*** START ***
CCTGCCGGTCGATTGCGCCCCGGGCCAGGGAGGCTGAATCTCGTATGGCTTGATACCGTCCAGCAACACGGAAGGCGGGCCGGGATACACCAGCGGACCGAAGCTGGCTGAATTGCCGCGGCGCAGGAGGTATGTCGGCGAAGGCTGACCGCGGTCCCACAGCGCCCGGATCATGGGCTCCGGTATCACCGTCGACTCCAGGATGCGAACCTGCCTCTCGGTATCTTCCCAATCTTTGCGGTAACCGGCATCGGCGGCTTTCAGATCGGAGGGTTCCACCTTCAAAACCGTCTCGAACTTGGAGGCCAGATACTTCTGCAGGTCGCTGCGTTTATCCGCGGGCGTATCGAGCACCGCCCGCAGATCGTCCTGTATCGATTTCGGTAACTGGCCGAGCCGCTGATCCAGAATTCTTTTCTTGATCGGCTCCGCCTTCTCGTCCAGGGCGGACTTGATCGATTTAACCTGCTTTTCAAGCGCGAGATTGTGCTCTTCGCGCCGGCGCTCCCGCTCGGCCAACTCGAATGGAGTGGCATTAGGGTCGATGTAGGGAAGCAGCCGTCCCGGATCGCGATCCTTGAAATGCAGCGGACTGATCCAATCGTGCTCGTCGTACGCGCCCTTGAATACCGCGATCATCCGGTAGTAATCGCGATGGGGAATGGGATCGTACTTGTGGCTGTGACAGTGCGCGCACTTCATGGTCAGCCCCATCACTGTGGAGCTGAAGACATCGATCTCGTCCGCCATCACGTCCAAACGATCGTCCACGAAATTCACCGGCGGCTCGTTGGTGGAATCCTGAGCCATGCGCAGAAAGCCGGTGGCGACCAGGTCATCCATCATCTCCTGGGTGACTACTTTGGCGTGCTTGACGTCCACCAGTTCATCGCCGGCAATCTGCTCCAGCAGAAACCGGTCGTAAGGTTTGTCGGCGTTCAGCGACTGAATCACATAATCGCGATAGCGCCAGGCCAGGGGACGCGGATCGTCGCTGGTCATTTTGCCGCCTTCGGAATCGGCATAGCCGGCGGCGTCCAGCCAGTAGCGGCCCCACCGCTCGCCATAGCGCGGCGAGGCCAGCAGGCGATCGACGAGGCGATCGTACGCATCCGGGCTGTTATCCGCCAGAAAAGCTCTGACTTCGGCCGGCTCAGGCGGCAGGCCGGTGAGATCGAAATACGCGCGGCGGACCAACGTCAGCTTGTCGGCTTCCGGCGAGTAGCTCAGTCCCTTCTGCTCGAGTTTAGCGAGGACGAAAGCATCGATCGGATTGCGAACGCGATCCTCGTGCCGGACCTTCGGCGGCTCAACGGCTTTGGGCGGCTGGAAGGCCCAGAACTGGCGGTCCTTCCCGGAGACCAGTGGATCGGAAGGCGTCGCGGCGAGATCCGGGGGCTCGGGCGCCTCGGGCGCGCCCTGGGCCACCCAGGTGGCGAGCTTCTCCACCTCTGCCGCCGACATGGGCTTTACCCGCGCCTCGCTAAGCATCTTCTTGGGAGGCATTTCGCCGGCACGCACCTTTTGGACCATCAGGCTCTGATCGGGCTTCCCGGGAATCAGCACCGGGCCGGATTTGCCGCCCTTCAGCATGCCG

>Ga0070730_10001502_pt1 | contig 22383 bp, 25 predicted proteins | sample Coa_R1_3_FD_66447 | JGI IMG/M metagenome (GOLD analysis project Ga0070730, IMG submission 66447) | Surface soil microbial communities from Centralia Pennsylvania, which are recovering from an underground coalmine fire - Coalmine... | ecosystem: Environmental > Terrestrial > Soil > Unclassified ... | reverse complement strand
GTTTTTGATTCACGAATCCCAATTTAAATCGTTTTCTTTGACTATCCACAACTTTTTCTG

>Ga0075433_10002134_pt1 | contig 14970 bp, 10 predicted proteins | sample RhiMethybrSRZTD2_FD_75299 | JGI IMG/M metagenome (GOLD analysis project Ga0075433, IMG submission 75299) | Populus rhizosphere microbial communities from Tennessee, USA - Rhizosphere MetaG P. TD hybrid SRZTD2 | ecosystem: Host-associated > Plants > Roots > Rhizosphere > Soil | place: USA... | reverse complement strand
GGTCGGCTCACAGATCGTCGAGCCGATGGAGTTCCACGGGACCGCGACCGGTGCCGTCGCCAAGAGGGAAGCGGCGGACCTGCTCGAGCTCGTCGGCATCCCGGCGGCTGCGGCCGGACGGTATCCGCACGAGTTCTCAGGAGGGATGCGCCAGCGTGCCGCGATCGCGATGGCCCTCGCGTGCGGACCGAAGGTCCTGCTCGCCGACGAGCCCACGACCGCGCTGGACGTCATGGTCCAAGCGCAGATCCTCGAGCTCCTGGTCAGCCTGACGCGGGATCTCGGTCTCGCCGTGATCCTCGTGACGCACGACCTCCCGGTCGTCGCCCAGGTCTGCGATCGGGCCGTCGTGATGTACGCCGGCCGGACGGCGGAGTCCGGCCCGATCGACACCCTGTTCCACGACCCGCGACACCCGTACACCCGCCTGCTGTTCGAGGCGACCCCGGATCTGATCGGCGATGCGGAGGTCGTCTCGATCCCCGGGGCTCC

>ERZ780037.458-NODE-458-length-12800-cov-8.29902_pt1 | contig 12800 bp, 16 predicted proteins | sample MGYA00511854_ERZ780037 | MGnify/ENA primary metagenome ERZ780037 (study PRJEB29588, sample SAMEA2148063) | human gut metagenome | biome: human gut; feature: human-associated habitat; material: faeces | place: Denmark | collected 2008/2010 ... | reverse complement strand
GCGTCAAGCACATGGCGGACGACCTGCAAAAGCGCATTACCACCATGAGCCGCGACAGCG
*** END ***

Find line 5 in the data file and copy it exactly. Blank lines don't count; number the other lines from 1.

GGTCGGCTCACAGATCGTCGAGCCGATGGAGTTCCACGGGACCGCGACCGGTGCCGTCGCCAAGAGGGAAGCGGCGGACCTGCTCGAGCTCGTCGGCATCCCGGCGGCTGCGGCCGGACGGTATCCGCACGAGTTCTCAGGAGGGATGCGCCAGCGTGCCGCGATCGCGATGGCCCTCGCGTGCGGACCGAAGGTCCTGCTCGCCGACGAGCCCACGACCGCGCTGGACGTCATGGTCCAAGCGCAGATCCTCGAGCTCCTGGTCAGCCTGACGCGGGATCTCGGTCTCGCCGTGATCCTCGTGACGCACGACCTCCCGGTCGTCGCCCAGGTCTGCGATCGGGCCGTCGTGATGTACGCCGGCCGGACGGCGGAGTCCGGCCCGATCGACACCCTGTTCCACGACCCGCGACACCCGTACACCCGCCTGCTGTTCGAGGCGACCCCGGATCTGATCGGCGATGCGGAGGTCGTCTCGATCCCCGGGGCTCC